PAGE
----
Good job, CT_Yankee! icon_smile.gif

There should be some definition and Thundershowers used. In realistic terms,just because there is one bolt of lightning and some light rain,the term Storm shouldn't be automatically used.Get real.

#7 CT_Yankee

CT_Yankee
  • Members
  • 4345 posts
  • Gender:Male
  • Location:Northern Marshall Co, TN
  • CoCoRaHS ID:TN-ML-14

Posted 14 April 2005 - 12:32 PM

QUOTE(Stormlover)
In realistic terms,just because there is one bolt of lightning and some light rain,the term Storm shouldn't be automatically used.


Why not?
Aaron
Not-So-Advanced Certified Storm Spotter


My Current Conditions

#8 Stormlover

Stormlover
  • Members
  • 46051 posts
  • Gender:Male
  • Location:Madison,Al.

Posted 14 April 2005 - 01:54 PM

QUOTE(CT_Yankee)
QUOTE(Stormlover)
In realistic terms,just because there is one bolt of lightning and some light rain,the term Storm shouldn't be automatically used.


Why not?

Because to any reasonable,normal person out there,that doesn't consitute a storm,and since the NWS is here to serve the public,they shouldn't cop out from making that call and differentiating it.What part of storm do they not understand?

#9 DLamb

DLamb
  • Meteorologist
  • 17886 posts
  • Gender:Male
  • Location:Brandon, MS

Posted 14 April 2005 - 02:00 PM

QUOTE(Stormlover)
Because to any reasonable,normal person out there,that doesn't consitute a storm,and since the NWS is here to serve the public,they shouldn't cop out from making that call and differentiating it.What part of storm do they not understand?


Actually, the definition I posted last time was from the FAA... Federal Aviation Administration. The FAA is in charge of the ASOS and AWOS stations and the airport observers.

#10 CT_Yankee

CT_Yankee
  • Members
  • 4345 posts
  • Gender:Male
  • Location:Northern Marshall Co, TN
  • CoCoRaHS ID:TN-ML-14

Posted 14 April 2005 - 02:44 PM

QUOTE

Because to any reasonable,normal person out there,that doesn't consitute a storm,and since the NWS is here to serve the public,they shouldn't cop out from making that call and differentiating it.What part of storm do they not understand?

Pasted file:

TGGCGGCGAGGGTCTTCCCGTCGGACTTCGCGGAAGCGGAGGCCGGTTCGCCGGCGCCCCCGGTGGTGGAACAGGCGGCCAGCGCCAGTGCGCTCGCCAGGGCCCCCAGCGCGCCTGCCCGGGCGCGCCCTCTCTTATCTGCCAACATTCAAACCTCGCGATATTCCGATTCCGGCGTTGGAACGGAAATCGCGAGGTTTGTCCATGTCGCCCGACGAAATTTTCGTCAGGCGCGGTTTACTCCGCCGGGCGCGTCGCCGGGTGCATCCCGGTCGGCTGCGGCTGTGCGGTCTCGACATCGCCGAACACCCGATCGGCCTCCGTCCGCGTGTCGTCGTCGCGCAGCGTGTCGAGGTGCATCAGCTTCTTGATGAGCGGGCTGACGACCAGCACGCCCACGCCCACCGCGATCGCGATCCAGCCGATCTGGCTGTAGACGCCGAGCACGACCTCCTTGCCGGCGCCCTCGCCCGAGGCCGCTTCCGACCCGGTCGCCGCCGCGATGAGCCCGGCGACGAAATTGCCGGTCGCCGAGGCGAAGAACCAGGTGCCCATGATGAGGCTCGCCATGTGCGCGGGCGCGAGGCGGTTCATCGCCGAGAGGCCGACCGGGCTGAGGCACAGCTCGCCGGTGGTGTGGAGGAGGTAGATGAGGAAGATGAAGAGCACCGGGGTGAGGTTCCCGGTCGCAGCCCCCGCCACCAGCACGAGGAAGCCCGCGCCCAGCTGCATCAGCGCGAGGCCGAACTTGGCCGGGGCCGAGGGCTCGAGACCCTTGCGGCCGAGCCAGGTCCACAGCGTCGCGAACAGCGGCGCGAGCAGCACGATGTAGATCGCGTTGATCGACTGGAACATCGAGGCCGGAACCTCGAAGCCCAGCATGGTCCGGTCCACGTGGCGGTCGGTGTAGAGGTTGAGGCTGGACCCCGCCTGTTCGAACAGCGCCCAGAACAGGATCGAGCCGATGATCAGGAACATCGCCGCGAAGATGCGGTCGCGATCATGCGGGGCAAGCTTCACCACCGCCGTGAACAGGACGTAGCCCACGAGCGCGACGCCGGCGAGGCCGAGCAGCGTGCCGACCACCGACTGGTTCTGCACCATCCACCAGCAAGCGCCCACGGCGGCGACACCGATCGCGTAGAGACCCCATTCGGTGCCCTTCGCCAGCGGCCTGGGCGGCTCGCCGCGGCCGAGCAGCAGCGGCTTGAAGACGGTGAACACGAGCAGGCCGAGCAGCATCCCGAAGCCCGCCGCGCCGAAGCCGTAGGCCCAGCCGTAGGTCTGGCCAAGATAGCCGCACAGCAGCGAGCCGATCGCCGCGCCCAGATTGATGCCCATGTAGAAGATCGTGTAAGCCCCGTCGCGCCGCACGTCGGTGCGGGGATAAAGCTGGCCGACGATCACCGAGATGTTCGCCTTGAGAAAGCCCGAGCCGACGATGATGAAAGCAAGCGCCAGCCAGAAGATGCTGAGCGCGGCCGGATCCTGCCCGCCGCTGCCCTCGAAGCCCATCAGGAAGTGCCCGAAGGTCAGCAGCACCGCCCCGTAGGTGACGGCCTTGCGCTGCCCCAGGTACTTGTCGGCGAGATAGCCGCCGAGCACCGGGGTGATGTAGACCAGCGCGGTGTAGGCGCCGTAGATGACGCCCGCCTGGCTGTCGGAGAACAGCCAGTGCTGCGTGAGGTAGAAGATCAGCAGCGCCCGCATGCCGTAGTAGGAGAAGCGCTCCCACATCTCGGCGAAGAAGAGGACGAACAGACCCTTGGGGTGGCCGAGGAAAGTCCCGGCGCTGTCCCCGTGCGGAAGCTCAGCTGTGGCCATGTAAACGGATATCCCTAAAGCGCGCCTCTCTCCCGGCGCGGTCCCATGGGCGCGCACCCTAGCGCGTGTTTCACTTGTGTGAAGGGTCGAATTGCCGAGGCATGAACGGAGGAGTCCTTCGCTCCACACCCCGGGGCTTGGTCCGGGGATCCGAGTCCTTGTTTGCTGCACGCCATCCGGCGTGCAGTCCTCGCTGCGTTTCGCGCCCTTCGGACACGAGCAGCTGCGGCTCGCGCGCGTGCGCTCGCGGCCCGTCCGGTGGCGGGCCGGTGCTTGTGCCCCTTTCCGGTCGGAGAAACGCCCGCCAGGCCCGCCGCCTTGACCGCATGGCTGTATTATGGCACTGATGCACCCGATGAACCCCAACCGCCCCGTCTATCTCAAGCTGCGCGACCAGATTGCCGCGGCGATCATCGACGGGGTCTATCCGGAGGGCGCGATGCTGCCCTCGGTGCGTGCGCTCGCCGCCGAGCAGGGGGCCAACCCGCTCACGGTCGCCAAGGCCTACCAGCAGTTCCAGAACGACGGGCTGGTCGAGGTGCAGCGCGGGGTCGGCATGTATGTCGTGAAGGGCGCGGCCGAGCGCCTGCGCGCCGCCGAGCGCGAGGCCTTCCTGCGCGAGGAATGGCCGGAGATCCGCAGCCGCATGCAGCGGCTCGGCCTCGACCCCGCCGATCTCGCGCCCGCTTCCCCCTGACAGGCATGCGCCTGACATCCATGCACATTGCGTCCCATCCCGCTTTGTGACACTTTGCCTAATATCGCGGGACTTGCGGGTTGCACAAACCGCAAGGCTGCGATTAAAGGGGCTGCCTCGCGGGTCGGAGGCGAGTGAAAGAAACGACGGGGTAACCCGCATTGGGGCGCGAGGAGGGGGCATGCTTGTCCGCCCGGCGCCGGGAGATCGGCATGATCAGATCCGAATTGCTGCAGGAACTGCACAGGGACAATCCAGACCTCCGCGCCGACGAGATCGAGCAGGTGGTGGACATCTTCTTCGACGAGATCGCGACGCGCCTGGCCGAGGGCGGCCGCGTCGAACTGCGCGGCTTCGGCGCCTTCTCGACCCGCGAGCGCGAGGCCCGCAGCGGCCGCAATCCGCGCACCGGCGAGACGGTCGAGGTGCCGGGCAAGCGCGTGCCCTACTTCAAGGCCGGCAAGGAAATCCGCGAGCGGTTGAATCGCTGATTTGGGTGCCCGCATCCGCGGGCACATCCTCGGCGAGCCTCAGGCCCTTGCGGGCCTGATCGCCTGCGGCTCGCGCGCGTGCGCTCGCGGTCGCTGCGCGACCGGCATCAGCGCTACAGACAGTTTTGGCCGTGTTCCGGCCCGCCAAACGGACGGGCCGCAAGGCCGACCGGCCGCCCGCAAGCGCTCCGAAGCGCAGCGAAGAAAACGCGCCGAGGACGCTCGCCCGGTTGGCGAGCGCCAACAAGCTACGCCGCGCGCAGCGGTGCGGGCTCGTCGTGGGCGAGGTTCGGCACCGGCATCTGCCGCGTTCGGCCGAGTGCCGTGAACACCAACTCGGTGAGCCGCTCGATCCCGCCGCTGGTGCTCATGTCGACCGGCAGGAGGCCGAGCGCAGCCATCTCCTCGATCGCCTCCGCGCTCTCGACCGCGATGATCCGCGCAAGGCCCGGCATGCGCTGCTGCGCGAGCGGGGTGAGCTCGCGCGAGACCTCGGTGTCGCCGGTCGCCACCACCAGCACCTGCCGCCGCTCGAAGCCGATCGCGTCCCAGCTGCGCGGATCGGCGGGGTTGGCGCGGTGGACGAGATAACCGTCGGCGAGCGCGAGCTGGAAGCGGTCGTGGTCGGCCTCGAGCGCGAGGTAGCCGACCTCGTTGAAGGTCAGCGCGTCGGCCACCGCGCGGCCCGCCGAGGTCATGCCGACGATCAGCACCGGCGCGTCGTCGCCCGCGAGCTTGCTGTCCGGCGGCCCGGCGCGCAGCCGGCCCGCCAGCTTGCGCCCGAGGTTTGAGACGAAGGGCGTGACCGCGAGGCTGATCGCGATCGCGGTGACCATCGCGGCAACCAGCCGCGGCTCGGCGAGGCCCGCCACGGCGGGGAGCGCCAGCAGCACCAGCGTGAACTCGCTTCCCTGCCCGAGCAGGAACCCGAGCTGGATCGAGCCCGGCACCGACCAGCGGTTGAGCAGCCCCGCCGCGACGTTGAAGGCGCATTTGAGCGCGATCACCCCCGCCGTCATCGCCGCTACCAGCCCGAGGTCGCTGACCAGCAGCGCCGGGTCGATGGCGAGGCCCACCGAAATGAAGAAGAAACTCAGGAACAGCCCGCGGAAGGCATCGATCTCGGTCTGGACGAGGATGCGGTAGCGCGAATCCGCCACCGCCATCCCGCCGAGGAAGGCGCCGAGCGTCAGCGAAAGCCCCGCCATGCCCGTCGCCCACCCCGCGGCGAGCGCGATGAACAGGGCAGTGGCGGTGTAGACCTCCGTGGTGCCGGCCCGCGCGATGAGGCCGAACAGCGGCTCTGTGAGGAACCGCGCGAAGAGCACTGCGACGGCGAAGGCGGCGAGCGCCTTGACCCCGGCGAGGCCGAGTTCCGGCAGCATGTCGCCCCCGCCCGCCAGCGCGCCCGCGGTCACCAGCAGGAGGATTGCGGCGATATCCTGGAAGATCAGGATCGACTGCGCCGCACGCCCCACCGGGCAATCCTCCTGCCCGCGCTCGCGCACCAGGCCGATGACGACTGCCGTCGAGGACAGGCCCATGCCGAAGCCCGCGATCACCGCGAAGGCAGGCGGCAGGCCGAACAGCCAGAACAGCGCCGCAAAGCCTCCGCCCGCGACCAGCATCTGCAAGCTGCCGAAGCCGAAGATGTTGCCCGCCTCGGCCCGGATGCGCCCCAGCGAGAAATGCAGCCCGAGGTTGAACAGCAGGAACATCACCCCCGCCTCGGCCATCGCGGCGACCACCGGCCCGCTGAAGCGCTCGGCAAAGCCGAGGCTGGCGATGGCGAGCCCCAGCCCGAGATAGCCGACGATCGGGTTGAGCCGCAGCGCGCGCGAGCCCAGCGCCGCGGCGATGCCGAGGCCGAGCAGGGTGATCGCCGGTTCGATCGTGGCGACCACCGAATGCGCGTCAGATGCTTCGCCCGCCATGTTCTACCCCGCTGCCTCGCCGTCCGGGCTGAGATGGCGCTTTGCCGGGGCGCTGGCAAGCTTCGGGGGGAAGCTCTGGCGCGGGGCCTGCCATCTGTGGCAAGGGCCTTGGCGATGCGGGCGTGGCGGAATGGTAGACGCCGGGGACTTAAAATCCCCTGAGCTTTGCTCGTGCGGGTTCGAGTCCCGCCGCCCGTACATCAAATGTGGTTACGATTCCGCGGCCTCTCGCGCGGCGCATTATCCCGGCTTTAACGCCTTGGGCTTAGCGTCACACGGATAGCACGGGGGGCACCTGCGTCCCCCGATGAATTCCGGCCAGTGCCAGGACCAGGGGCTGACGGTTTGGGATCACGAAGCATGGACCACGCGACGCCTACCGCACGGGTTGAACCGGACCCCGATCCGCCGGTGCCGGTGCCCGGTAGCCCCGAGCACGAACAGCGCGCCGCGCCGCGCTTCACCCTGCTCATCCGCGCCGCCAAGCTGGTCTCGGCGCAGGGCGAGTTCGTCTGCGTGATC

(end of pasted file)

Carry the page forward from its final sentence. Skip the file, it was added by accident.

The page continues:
I bet someone who gets hit by the lightning bolt would think it's a storm.
Aaron
Not-So-Advanced Certified Storm Spotter


My Current Conditions

#11 BlountWolf

BlountWolf
  • Members
  • 30057 posts
  • Gender:Male
  • Location:Blount Springs, AL

Posted 14 April 2005 - 02:55 PM

QUOTE(Stormlover)
QUOTE(CT_Yankee)
QUOTE(Stormlover)
In realistic terms,just because there is one bolt of lightning and some light rain,the term Storm shouldn't be automatically used.


Why not?

Because to any reasonable,normal person out there,that doesn't consitute a storm,and since the NWS is here to serve the public,they shouldn't cop out from making that call and differentiating it.What part of storm do they not understand?


QUOTE(Zazu from the Lion King)
There's one in every family, sire. Two in mine actually.


Define reasonable, normal person. Then, define storm. They do differentiate between a TS and a SEVERE TS. Sounds like that's what you are trying to do. You really think there needs to ba a third category?

#12 Memphis Weather

Memphis Weather
  • Members
  • 11483 posts
  • Gender:Male

Posted 14 April 2005 - 03:07 PM

I know the Memphis stations here are hooked on the word "thundershowers".

What really gets on my nerves is the TV guys will literally say "There will be a good chance of thundershowers on Monday, with perhaps a couple of thunderstorms mixed in." That statement (which is used by more than one person at more than one station) makes no sense whatsoever. Just say a good chance of thunderstorms and people will likely not think any different about it.

By the way they use the terms, I have learned that thundershowers mean rain with thunder and lightning, overall no big deal; thunderstorms mean stronger activity, possibly severe.

At least in my market, like CT_Yankee said, using thundershowers means the met is likely not concerned by the system.

I guess its more of a personal preference. I notice its mostly the older and more experienced mets that use thundershowers while the younger and newer mets stick with just thunderstorms.